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Puffed Rice

October 04, 1987|Jane Lieberman

New Retail Concepts, the 2-year-old company that makes the No Excuses clothes line, signed Donna Rice up as a spokeswoman last July. Then they paraded her out for a press conference to announce it--the same day that Gary Hart faced Ted Koppel. Early in September, they started airing jeans commercials with Rice claiming: "I make no excuses. I wear them." And more promos are due in the November issues of Glamour and Seventeen.

So, after all the public ballyhoo, how is the line selling?

"Phenomenally," according to Dari Marder, ad and p.r. director. "I know we made the right choice (with Donna). We're drawing on her name recognition. She's such a media sensation."

But what does that mean in concrete terms? "I hesitate to give the (figures) because (it's) competitive information," said exec veep Howard Frank, who predicted a $25-million profit by the end of this year for the "competitively priced" jeans, tagged at about $30 a pair.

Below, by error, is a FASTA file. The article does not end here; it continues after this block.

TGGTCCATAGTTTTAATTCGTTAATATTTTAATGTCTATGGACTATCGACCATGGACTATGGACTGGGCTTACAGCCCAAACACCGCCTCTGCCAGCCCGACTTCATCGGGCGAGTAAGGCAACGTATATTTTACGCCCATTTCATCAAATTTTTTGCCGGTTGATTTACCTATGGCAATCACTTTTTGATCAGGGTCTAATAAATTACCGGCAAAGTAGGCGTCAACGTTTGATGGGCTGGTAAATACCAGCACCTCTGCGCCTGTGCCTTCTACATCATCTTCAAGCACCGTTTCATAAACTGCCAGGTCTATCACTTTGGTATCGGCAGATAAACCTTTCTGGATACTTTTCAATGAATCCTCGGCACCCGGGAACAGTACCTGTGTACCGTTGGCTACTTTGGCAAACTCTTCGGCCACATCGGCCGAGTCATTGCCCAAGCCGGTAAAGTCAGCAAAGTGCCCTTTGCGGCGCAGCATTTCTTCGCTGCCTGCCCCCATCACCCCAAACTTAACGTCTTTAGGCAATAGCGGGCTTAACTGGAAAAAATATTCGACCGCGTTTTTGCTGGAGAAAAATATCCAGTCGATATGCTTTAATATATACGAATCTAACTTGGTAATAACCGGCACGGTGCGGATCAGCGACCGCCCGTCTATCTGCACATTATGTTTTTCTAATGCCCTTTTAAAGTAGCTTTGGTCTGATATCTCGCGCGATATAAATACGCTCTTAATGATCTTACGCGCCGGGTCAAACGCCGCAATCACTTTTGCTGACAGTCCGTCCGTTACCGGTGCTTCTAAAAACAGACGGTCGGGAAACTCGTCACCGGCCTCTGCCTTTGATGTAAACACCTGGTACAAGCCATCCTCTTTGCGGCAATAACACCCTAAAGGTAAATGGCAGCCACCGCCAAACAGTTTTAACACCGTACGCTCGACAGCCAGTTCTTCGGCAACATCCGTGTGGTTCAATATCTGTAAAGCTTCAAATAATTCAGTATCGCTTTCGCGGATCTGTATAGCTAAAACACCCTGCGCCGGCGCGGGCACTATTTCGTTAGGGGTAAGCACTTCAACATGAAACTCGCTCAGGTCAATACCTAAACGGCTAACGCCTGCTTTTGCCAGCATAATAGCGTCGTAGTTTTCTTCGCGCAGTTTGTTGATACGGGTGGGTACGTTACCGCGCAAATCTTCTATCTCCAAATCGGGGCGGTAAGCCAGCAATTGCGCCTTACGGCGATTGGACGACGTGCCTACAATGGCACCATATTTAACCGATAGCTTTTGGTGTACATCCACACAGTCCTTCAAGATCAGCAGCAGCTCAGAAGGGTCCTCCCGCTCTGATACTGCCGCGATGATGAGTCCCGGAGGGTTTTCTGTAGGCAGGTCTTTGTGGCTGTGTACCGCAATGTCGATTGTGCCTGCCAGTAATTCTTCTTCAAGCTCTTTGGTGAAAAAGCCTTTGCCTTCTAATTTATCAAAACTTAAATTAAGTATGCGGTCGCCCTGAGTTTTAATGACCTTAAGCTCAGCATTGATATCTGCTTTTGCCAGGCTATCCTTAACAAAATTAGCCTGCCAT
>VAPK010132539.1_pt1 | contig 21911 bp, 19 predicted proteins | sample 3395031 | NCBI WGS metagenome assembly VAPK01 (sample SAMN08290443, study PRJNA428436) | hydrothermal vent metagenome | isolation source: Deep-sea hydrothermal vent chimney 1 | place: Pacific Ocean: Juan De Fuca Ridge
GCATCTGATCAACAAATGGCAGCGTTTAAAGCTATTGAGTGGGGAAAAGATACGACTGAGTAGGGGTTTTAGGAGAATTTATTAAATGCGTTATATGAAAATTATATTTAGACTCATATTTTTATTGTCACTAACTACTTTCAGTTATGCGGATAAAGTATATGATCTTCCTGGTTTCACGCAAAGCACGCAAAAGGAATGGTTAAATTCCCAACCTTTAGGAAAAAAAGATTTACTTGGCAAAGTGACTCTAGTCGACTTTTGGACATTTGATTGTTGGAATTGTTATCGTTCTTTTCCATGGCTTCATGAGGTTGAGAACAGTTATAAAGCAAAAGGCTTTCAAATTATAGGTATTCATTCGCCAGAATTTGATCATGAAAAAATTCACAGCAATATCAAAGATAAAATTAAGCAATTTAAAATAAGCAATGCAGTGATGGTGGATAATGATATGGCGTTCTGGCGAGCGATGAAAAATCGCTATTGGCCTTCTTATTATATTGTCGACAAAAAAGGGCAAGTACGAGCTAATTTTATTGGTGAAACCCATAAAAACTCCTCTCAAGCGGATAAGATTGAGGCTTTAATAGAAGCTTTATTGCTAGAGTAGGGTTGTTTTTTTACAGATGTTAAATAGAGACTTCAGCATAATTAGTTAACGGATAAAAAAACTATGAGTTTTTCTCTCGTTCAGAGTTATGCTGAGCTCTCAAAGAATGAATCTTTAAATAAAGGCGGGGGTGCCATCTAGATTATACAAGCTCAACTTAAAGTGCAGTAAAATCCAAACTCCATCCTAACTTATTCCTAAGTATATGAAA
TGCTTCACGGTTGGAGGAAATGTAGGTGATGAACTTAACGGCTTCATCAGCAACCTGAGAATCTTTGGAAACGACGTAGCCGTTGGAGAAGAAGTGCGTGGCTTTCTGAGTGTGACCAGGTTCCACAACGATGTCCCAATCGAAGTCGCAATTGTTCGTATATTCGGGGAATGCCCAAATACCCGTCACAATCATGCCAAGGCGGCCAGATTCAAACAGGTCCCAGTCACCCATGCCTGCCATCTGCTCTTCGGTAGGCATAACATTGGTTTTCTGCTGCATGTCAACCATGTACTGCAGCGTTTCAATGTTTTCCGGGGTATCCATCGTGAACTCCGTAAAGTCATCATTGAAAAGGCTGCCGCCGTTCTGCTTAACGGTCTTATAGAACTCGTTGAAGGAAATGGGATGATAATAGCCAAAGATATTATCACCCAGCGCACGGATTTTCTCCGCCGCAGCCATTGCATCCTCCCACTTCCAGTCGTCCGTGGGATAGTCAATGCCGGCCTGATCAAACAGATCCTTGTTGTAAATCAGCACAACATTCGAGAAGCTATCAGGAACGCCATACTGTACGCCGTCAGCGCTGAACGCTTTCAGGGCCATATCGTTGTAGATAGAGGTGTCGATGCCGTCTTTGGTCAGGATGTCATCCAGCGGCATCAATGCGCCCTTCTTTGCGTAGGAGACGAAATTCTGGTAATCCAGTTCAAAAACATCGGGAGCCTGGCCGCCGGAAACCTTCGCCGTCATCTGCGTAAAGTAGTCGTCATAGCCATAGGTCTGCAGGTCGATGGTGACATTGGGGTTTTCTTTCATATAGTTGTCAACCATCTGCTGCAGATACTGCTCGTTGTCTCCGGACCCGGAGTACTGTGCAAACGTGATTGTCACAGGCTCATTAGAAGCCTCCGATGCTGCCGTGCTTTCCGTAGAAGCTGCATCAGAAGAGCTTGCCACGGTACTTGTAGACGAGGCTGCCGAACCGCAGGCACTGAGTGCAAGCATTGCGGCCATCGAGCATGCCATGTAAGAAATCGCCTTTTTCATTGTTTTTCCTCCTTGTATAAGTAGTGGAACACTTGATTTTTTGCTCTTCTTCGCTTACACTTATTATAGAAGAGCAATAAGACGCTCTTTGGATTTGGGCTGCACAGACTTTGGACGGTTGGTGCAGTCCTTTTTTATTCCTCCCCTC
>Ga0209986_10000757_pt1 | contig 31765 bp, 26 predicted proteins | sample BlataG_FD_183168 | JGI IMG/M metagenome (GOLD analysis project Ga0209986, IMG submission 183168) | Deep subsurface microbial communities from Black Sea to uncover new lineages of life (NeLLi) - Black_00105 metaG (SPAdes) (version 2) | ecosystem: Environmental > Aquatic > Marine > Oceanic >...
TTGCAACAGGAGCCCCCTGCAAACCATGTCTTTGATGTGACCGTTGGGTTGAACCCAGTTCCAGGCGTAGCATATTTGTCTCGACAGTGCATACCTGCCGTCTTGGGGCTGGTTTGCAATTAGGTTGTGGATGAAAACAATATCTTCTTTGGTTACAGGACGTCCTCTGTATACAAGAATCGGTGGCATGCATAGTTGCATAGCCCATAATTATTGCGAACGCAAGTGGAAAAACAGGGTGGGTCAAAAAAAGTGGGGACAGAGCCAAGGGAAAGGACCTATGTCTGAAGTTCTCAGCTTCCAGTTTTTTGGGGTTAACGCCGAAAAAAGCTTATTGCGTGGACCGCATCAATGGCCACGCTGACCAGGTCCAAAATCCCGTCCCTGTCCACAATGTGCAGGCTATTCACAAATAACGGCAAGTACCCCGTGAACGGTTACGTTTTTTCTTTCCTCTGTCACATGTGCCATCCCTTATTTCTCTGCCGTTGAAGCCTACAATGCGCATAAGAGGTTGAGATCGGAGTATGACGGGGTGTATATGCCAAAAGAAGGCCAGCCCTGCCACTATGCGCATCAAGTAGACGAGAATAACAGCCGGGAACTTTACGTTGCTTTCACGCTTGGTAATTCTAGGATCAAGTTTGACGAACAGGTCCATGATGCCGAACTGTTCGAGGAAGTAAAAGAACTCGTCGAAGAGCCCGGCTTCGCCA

Other New Retail execs couldn't agree on exactly where their line was marketed and were vague about quantities sold.

Marder claimed the jeans are "blowing out of Macy's" in the East. But an assistant buyer at Macy's NYC store told us they carry only the jean miniskirt. And as of Sept. 28, only eight had been sold from their stores' stock of 276.

Locally, Sears, Broadway, Bullock's, Robinson's and May Co. don't carry the jeans--and buyers told us they have no immediate plans to order them.

New Times, with four L.A. outlets, started selling No Excuses last April but hasn't reordered and won't, according to manager Mary Reeves: "They weren't moving until they went on sale."

Seattle-based Jay Jacobs carried the jeans before the Rice commercials appeared, said buyer Debbie McIntosh. The line sold because of the styling, price and the current popularity of acid-washed denims, added McIntosh, who didn't notice any increase in sales during or after the two weeks of commercials.

At Foxmore, a chain of 600 stores, "the items are selling fair," said general merchandise manager Bill Malanga, although only 150 stores carry No Excuses.

Owner-buyer Stella Tuley of Changes, a specialty chain in California, said she bought the denim line because of their reasonable price and availability--but was unaware when we called of Rice's association with the product.

Sales, she said, were moderate.

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